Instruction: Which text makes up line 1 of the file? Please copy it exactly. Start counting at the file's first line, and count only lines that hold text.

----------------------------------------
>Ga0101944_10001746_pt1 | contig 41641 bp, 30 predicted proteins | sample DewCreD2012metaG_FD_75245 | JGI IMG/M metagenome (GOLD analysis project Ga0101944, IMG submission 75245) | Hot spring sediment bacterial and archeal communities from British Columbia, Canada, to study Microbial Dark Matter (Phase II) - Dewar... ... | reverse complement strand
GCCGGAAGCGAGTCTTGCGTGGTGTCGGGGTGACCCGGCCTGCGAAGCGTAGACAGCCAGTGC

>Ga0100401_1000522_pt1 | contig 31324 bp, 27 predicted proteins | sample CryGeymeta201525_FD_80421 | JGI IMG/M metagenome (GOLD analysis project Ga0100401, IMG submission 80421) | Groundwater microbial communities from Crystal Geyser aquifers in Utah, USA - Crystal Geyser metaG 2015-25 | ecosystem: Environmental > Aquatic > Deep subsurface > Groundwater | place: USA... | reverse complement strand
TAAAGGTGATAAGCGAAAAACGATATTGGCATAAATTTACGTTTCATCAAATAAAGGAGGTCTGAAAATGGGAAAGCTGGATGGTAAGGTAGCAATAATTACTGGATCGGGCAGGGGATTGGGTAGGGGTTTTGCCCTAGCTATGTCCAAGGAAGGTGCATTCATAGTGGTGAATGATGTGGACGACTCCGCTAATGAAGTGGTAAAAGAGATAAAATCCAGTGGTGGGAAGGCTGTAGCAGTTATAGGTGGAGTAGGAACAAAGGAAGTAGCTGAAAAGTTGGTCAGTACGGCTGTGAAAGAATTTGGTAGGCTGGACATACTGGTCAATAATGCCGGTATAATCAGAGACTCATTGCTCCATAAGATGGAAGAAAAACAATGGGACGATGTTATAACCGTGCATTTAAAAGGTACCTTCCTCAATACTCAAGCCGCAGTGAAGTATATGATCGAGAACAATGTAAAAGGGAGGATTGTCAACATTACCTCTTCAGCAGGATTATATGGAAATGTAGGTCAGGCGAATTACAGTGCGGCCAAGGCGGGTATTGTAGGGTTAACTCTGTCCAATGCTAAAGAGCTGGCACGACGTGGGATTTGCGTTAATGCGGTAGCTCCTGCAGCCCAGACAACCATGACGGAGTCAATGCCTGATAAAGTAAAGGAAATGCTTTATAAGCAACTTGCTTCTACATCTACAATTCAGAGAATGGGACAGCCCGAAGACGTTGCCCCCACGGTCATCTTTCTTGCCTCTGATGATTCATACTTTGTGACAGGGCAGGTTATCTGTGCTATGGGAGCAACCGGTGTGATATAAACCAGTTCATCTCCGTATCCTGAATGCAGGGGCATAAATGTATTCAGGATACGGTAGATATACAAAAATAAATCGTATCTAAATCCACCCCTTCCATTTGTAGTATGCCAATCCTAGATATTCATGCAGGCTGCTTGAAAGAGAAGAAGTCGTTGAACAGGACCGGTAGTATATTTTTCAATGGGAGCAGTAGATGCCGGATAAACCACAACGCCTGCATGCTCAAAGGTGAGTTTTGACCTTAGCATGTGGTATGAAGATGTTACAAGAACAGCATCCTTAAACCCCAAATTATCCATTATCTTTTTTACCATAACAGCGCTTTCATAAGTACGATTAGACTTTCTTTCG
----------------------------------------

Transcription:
>Ga0101944_10001746_pt1 | contig 41641 bp, 30 predicted proteins | sample DewCreD2012metaG_FD_75245 | JGI IMG/M metagenome (GOLD analysis project Ga0101944, IMG submission 75245) | Hot spring sediment bacterial and archeal communities from British Columbia, Canada, to study Microbial Dark Matter (Phase II) - Dewar... ... | reverse complement strand